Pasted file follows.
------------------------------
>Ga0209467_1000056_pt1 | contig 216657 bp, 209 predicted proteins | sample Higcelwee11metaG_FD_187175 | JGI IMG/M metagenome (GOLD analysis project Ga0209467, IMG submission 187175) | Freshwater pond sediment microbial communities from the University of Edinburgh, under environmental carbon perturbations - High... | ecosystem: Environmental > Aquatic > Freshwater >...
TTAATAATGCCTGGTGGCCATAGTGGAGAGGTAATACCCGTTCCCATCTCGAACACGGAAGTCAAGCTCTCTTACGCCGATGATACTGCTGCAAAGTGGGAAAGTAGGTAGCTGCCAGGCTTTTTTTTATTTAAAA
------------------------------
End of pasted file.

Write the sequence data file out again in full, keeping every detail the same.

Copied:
>Ga0209467_1000056_pt1 | contig 216657 bp, 209 predicted proteins | sample Higcelwee11metaG_FD_187175 | JGI IMG/M metagenome (GOLD analysis project Ga0209467, IMG submission 187175) | Freshwater pond sediment microbial communities from the University of Edinburgh, under environmental carbon perturbations - High... | ecosystem: Environmental > Aquatic > Freshwater >...
TTAATAATGCCTGGTGGCCATAGTGGAGAGGTAATACCCGTTCCCATCTCGAACACGGAAGTCAAGCTCTCTTACGCCGATGATACTGCTGCAAAGTGGGAAAGTAGGTAGCTGCCAGGCTTTTTTTTATTTAAAA